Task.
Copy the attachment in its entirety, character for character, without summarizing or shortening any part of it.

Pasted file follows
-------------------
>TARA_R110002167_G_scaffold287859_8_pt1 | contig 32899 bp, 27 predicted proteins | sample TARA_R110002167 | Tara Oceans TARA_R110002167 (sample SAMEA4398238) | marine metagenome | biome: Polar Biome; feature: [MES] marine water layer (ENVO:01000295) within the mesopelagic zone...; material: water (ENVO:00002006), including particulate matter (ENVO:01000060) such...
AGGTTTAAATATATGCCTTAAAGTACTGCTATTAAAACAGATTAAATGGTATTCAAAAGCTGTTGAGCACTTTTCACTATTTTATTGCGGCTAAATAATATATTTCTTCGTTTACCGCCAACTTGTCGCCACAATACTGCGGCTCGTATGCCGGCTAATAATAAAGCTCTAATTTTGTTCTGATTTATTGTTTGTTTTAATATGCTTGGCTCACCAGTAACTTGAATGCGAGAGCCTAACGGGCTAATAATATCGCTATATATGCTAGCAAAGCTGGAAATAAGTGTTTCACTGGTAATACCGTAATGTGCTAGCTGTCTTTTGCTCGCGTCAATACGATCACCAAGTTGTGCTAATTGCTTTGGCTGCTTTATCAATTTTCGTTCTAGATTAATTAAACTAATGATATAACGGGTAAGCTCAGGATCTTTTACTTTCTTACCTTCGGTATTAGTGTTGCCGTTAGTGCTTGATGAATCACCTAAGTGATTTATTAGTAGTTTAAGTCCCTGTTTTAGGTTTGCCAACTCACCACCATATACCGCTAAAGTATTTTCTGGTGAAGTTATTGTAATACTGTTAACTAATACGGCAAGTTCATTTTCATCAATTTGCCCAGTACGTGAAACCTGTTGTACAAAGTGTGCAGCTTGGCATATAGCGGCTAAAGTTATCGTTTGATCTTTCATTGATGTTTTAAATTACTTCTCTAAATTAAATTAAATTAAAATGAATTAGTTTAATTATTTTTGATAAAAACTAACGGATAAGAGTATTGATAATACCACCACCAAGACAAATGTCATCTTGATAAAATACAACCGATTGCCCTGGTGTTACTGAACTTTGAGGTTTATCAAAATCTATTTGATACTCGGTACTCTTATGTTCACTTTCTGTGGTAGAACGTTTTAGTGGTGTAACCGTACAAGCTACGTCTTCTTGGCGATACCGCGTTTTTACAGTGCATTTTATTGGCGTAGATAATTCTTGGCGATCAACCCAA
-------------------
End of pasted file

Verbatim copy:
>TARA_R110002167_G_scaffold287859_8_pt1 | contig 32899 bp, 27 predicted proteins | sample TARA_R110002167 | Tara Oceans TARA_R110002167 (sample SAMEA4398238) | marine metagenome | biome: Polar Biome; feature: [MES] marine water layer (ENVO:01000295) within the mesopelagic zone...; material: water (ENVO:00002006), including particulate matter (ENVO:01000060) such...
AGGTTTAAATATATGCCTTAAAGTACTGCTATTAAAACAGATTAAATGGTATTCAAAAGCTGTTGAGCACTTTTCACTATTTTATTGCGGCTAAATAATATATTTCTTCGTTTACCGCCAACTTGTCGCCACAATACTGCGGCTCGTATGCCGGCTAATAATAAAGCTCTAATTTTGTTCTGATTTATTGTTTGTTTTAATATGCTTGGCTCACCAGTAACTTGAATGCGAGAGCCTAACGGGCTAATAATATCGCTATATATGCTAGCAAAGCTGGAAATAAGTGTTTCACTGGTAATACCGTAATGTGCTAGCTGTCTTTTGCTCGCGTCAATACGATCACCAAGTTGTGCTAATTGCTTTGGCTGCTTTATCAATTTTCGTTCTAGATTAATTAAACTAATGATATAACGGGTAAGCTCAGGATCTTTTACTTTCTTACCTTCGGTATTAGTGTTGCCGTTAGTGCTTGATGAATCACCTAAGTGATTTATTAGTAGTTTAAGTCCCTGTTTTAGGTTTGCCAACTCACCACCATATACCGCTAAAGTATTTTCTGGTGAAGTTATTGTAATACTGTTAACTAATACGGCAAGTTCATTTTCATCAATTTGCCCAGTACGTGAAACCTGTTGTACAAAGTGTGCAGCTTGGCATATAGCGGCTAAAGTTATCGTTTGATCTTTCATTGATGTTTTAAATTACTTCTCTAAATTAAATTAAATTAAAATGAATTAGTTTAATTATTTTTGATAAAAACTAACGGATAAGAGTATTGATAATACCACCACCAAGACAAATGTCATCTTGATAAAATACAACCGATTGCCCTGGTGTTACTGAACTTTGAGGTTTATCAAAATCTATTTGATACTCGGTACTCTTATGTTCACTTTCTGTGGTAGAACGTTTTAGTGGTGTAACCGTACAAGCTACGTCTTCTTGGCGATACCGCGTTTTTACAGTGCATTTTATTGGCGTAGATAATTCTTGGCGATCAACCCAA